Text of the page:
In March we observe Lent and yet we also celebrate Easter and that presents an interesting challenge to anyone writing an article for a church newsletter. Do you write about Lent and ignore Easter, or do you jump to Easter and ignore Lent? How about writing about both?
Well, the answer is both because we should always think about Lent and Easter together. One without the other is to proclaim only half the Christian message. To emphasize one over the other is to diminish the power of the Gospel. But that is exactly what has happened down through the centuries.
At one point Lent, which is meant to be a time of repentance, came to be emphasized more than Easter. Even more, Lent became a time of morbid introspection and contemplation of the sufferings of Christ, and the Church seemed to be more concerned about how lost and lousy people were than about the new life and hope proclaimed in Christ’s resurrection. Maybe that’s why Lent is not observed by many people today.
But to ignore Lent and emphasize Easter alone is just as misleading. We do need a time to take a hard look at ourselves and hear as well that suffering and death is part of Christ’s story, the Christian story. It need not be morbid, but clear-eyed and honest. Without Lent the Christian proclamation becomes one of triumph only and Easter itself becomes little more than a celebration of the reproductive capabilities of chickens or the habit of flowers to pop out of the ground every spring. As such, it has little power to speak to our day-today lives and the hard truths and realities of this world.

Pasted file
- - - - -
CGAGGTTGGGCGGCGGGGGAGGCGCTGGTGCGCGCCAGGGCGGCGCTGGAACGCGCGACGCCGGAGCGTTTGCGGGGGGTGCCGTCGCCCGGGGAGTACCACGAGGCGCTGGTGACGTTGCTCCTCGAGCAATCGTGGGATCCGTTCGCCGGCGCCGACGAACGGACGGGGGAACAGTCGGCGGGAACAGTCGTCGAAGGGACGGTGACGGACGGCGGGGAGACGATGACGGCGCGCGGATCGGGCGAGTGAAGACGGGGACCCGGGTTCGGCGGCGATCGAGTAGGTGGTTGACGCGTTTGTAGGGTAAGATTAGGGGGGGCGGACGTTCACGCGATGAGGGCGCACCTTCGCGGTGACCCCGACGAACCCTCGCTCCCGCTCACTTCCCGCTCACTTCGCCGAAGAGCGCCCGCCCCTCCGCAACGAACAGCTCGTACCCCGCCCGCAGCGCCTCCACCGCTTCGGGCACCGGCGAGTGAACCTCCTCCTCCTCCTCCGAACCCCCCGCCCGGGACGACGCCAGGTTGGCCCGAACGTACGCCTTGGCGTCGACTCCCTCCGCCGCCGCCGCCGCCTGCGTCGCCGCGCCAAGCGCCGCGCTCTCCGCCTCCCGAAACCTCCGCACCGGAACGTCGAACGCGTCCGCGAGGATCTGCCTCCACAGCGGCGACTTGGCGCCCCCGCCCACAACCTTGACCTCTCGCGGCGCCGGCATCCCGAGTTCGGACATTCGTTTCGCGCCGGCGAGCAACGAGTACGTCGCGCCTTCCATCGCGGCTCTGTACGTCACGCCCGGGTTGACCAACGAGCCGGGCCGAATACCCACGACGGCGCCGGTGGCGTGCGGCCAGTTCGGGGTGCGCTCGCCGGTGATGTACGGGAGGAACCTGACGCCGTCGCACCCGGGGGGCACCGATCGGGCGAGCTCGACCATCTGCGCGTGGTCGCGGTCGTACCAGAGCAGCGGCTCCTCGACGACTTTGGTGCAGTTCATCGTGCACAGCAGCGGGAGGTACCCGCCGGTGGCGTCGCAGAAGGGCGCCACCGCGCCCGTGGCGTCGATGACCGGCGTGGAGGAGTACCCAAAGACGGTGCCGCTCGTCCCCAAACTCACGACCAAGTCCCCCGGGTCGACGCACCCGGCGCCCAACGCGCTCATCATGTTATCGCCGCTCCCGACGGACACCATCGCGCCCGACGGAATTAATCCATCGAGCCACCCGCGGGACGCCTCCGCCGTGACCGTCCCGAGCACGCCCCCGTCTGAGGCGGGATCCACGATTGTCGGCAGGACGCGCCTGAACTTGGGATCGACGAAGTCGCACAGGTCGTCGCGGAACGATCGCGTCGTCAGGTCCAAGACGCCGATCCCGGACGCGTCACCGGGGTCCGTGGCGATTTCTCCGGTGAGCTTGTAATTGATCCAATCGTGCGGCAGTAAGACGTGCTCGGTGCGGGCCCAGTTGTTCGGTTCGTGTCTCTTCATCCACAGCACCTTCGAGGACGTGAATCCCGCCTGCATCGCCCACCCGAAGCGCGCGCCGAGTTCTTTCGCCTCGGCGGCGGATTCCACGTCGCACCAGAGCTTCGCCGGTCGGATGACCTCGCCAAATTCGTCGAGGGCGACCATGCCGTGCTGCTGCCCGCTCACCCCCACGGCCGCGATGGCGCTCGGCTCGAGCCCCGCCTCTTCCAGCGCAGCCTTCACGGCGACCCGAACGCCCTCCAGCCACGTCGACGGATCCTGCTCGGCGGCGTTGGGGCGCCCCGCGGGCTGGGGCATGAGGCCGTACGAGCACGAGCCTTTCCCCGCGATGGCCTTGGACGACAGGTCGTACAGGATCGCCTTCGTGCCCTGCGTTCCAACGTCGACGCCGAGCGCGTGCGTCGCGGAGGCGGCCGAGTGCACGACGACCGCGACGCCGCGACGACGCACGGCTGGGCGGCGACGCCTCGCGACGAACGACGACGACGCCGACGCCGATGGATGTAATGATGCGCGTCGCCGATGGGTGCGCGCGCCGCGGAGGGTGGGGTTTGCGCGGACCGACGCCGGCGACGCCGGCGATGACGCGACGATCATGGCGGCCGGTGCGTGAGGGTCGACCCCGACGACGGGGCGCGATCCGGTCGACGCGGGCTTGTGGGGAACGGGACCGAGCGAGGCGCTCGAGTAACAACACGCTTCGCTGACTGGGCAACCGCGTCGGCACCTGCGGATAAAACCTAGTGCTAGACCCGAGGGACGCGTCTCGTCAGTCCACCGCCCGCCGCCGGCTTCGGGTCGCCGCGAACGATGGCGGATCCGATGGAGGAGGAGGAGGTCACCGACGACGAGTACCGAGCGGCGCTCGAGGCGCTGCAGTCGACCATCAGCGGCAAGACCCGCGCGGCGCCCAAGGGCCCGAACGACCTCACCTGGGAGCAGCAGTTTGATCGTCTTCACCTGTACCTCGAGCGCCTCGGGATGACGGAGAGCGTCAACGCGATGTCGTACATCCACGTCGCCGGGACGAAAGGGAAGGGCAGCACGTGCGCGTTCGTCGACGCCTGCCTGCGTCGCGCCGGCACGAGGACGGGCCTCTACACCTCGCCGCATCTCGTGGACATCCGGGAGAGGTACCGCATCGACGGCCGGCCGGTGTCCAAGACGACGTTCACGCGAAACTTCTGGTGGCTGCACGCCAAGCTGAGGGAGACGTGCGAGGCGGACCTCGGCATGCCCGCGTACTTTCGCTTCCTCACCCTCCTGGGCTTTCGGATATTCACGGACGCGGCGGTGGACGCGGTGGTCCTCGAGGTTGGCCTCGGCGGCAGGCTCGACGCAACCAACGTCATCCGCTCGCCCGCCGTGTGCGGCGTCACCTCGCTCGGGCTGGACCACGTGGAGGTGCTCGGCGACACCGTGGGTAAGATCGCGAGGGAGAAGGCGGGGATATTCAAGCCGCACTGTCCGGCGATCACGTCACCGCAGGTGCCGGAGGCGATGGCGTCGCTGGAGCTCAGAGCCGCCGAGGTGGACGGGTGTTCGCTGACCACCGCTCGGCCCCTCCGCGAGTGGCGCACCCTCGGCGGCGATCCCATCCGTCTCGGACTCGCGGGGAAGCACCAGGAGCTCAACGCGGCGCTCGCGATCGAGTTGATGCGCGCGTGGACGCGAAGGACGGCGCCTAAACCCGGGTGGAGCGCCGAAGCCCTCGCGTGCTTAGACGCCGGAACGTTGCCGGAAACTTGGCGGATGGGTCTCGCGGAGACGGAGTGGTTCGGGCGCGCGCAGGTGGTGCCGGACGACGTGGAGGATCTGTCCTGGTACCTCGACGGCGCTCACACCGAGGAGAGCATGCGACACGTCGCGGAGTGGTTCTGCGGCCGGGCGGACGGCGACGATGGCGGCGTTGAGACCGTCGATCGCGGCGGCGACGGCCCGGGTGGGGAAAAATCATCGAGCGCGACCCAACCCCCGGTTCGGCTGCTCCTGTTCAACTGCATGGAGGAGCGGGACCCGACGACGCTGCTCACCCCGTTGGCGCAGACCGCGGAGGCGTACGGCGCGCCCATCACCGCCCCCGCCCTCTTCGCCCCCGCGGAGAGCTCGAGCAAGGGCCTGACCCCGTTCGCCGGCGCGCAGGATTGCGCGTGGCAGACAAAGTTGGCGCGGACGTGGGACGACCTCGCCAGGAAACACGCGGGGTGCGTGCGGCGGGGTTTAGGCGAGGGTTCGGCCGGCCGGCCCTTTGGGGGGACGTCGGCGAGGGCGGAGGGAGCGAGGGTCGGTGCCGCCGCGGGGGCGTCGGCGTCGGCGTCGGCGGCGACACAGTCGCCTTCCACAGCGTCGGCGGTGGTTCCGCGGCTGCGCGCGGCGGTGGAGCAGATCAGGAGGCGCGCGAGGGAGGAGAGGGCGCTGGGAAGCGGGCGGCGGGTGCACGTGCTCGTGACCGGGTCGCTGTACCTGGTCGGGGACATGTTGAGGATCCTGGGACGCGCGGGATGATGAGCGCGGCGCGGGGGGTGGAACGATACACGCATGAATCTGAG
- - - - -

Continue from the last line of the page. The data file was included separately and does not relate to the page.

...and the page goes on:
So Lent and Easter must be kept together. When they are, they proclaim an honest, real, powerful message that leads to an honest, real, powerful faith. It is a faith that is deeply aware of how divided at heart we can be, how devoted we can be to the little gods of our culture, and how our values and wants and moods and opinions and actions are often shaped more by the story our culture tells about the “good life” than they are by the story the Gospel tells about Christ’s life. And it is a faith that is deeply aware that there can be a great cost to following Christ, that often there is little sense of triumph and mostly a sense of being on the losing side. And it is a faith that is deeply aware that pain and suffering and death are a part of life. So it is a faith that understands that we need to keep turning toward God, to keep struggling to be shaped by Christ’s story, and to hold fast to God in the midst of all that happens even though our faith may become tattered and torn.
But it is also a faith that gives the strength to lift up our hearts in hope, even the strength to conquer ourselves and all things and live with courage and goodness and gladness and kindness. It is a faith that keeps our eyes open each day for the impossible things God can work because, as someone else has put
it, you never know when something will easter up out of the dimness to bless and heal and give life. It is a faith that dares to dream the impossible for this earth -- the dream of peace, people coming together in peace and sharing the abundance of this earth, food enough and shelter enough and hope enough for all God’s children. And it is a faith that can look at death and see life, know suffering and yet live with hope, experience defeat and painful loss and yet be filled with the fullness of God and believe that somehow all shall be well.
A Lenten faith alone ends in despair; an Easter faith alone ends in disillusionment. So always, both together: a Lenten-Easter faith, the best symbol of which is a cross, an empty cross.
God be with you,